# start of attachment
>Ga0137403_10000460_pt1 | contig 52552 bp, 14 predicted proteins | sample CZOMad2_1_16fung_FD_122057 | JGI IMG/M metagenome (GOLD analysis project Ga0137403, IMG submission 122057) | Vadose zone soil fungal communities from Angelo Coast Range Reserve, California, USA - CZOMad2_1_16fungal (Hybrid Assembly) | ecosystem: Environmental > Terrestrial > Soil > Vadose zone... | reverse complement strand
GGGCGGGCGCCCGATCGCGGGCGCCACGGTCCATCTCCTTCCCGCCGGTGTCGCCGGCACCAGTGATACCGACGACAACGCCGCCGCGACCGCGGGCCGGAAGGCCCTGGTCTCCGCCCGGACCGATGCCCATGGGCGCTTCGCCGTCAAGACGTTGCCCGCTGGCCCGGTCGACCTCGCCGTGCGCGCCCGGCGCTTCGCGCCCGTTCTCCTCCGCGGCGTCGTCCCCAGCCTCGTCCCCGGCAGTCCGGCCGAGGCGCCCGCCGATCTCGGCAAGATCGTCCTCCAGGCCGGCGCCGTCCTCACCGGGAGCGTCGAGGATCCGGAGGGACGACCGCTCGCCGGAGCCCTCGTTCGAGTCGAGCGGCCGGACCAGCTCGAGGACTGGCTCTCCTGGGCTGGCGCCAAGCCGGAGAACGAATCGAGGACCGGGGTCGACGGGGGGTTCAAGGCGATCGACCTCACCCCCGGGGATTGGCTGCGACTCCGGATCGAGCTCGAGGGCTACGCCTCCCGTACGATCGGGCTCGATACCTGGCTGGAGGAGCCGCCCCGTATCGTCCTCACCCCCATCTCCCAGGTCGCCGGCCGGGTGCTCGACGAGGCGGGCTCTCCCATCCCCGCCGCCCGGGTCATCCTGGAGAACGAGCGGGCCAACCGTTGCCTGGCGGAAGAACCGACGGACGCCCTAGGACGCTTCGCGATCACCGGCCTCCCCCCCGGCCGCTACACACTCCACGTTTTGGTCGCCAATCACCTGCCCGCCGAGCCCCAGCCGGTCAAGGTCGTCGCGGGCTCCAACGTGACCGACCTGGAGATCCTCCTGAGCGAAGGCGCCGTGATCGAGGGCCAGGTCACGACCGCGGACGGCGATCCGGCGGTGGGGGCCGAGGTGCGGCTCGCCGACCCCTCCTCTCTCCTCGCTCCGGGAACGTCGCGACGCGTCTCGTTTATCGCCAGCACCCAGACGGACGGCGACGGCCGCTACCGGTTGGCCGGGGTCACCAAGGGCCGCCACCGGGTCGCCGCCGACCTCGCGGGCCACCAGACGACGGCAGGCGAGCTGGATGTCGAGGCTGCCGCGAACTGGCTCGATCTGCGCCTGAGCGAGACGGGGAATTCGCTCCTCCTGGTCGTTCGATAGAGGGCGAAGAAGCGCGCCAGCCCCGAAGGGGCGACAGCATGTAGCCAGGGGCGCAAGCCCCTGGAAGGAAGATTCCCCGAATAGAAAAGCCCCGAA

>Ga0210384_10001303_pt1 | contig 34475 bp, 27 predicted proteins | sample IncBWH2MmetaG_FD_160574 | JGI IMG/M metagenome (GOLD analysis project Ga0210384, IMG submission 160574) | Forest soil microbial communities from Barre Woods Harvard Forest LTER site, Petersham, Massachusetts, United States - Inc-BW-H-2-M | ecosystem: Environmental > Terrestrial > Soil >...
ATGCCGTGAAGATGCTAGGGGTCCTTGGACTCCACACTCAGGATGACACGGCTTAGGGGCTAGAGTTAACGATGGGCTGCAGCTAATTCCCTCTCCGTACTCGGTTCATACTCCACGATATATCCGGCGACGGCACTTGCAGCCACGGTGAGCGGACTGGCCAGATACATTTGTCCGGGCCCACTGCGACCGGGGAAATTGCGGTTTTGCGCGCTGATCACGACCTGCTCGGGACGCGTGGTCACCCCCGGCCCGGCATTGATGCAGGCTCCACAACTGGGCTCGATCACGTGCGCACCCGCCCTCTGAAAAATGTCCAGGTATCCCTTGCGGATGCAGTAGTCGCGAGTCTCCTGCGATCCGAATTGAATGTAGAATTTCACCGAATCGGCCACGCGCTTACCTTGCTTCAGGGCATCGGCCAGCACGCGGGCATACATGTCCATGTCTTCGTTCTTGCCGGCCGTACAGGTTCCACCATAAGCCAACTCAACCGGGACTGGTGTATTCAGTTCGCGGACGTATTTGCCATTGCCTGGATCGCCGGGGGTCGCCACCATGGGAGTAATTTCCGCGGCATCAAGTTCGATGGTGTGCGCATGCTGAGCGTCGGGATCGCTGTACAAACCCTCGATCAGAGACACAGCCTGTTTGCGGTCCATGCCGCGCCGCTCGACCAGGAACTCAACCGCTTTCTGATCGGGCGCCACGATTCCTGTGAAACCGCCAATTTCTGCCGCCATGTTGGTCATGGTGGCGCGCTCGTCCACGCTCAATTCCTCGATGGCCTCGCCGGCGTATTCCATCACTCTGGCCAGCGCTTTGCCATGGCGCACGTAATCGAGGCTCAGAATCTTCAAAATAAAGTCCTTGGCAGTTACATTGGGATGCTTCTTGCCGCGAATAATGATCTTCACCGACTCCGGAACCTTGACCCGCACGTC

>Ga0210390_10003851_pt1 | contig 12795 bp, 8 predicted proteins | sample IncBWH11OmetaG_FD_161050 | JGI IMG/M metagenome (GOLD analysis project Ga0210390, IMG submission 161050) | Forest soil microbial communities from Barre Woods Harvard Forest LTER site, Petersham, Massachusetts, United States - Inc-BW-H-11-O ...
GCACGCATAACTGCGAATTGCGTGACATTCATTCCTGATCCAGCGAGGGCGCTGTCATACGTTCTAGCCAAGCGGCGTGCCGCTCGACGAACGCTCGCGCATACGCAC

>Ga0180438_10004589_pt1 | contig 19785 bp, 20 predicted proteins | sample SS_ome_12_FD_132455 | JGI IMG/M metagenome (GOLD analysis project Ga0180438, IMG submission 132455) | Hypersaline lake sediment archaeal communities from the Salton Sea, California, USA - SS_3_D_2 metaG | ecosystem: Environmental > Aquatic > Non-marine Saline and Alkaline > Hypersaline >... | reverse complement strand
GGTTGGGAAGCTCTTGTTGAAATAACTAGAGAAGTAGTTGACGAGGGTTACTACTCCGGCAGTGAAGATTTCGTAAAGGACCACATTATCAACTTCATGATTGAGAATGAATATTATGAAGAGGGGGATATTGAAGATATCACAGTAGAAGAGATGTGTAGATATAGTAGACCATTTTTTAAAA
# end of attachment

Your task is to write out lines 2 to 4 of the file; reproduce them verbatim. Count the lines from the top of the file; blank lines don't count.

GGGCGGGCGCCCGATCGCGGGCGCCACGGTCCATCTCCTTCCCGCCGGTGTCGCCGGCACCAGTGATACCGACGACAACGCCGCCGCGACCGCGGGCCGGAAGGCCCTGGTCTCCGCCCGGACCGATGCCCATGGGCGCTTCGCCGTCAAGACGTTGCCCGCTGGCCCGGTCGACCTCGCCGTGCGCGCCCGGCGCTTCGCGCCCGTTCTCCTCCGCGGCGTCGTCCCCAGCCTCGTCCCCGGCAGTCCGGCCGAGGCGCCCGCCGATCTCGGCAAGATCGTCCTCCAGGCCGGCGCCGTCCTCACCGGGAGCGTCGAGGATCCGGAGGGACGACCGCTCGCCGGAGCCCTCGTTCGAGTCGAGCGGCCGGACCAGCTCGAGGACTGGCTCTCCTGGGCTGGCGCCAAGCCGGAGAACGAATCGAGGACCGGGGTCGACGGGGGGTTCAAGGCGATCGACCTCACCCCCGGGGATTGGCTGCGACTCCGGATCGAGCTCGAGGGCTACGCCTCCCGTACGATCGGGCTCGATACCTGGCTGGAGGAGCCGCCCCGTATCGTCCTCACCCCCATCTCCCAGGTCGCCGGCCGGGTGCTCGACGAGGCGGGCTCTCCCATCCCCGCCGCCCGGGTCATCCTGGAGAACGAGCGGGCCAACCGTTGCCTGGCGGAAGAACCGACGGACGCCCTAGGACGCTTCGCGATCACCGGCCTCCCCCCCGGCCGCTACACACTCCACGTTTTGGTCGCCAATCACCTGCCCGCCGAGCCCCAGCCGGTCAAGGTCGTCGCGGGCTCCAACGTGACCGACCTGGAGATCCTCCTGAGCGAAGGCGCCGTGATCGAGGGCCAGGTCACGACCGCGGACGGCGATCCGGCGGTGGGGGCCGAGGTGCGGCTCGCCGACCCCTCCTCTCTCCTCGCTCCGGGAACGTCGCGACGCGTCTCGTTTATCGCCAGCACCCAGACGGACGGCGACGGCCGCTACCGGTTGGCCGGGGTCACCAAGGGCCGCCACCGGGTCGCCGCCGACCTCGCGGGCCACCAGACGACGGCAGGCGAGCTGGATGTCGAGGCTGCCGCGAACTGGCTCGATCTGCGCCTGAGCGAGACGGGGAATTCGCTCCTCCTGGTCGTTCGATAGAGGGCGAAGAAGCGCGCCAGCCCCGAAGGGGCGACAGCATGTAGCCAGGGGCGCAAGCCCCTGGAAGGAAGATTCCCCGAATAGAAAAGCCCCGAA

>Ga0210384_10001303_pt1 | contig 34475 bp, 27 predicted proteins | sample IncBWH2MmetaG_FD_160574 | JGI IMG/M metagenome (GOLD analysis project Ga0210384, IMG submission 160574) | Forest soil microbial communities from Barre Woods Harvard Forest LTER site, Petersham, Massachusetts, United States - Inc-BW-H-2-M | ecosystem: Environmental > Terrestrial > Soil >...
ATGCCGTGAAGATGCTAGGGGTCCTTGGACTCCACACTCAGGATGACACGGCTTAGGGGCTAGAGTTAACGATGGGCTGCAGCTAATTCCCTCTCCGTACTCGGTTCATACTCCACGATATATCCGGCGACGGCACTTGCAGCCACGGTGAGCGGACTGGCCAGATACATTTGTCCGGGCCCACTGCGACCGGGGAAATTGCGGTTTTGCGCGCTGATCACGACCTGCTCGGGACGCGTGGTCACCCCCGGCCCGGCATTGATGCAGGCTCCACAACTGGGCTCGATCACGTGCGCACCCGCCCTCTGAAAAATGTCCAGGTATCCCTTGCGGATGCAGTAGTCGCGAGTCTCCTGCGATCCGAATTGAATGTAGAATTTCACCGAATCGGCCACGCGCTTACCTTGCTTCAGGGCATCGGCCAGCACGCGGGCATACATGTCCATGTCTTCGTTCTTGCCGGCCGTACAGGTTCCACCATAAGCCAACTCAACCGGGACTGGTGTATTCAGTTCGCGGACGTATTTGCCATTGCCTGGATCGCCGGGGGTCGCCACCATGGGAGTAATTTCCGCGGCATCAAGTTCGATGGTGTGCGCATGCTGAGCGTCGGGATCGCTGTACAAACCCTCGATCAGAGACACAGCCTGTTTGCGGTCCATGCCGCGCCGCTCGACCAGGAACTCAACCGCTTTCTGATCGGGCGCCACGATTCCTGTGAAACCGCCAATTTCTGCCGCCATGTTGGTCATGGTGGCGCGCTCGTCCACGCTCAATTCCTCGATGGCCTCGCCGGCGTATTCCATCACTCTGGCCAGCGCTTTGCCATGGCGCACGTAATCGAGGCTCAGAATCTTCAAAATAAAGTCCTTGGCAGTTACATTGGGATGCTTCTTGCCGCGAATAATGATCTTCACCGACTCCGGAACCTTGACCCGCACGTC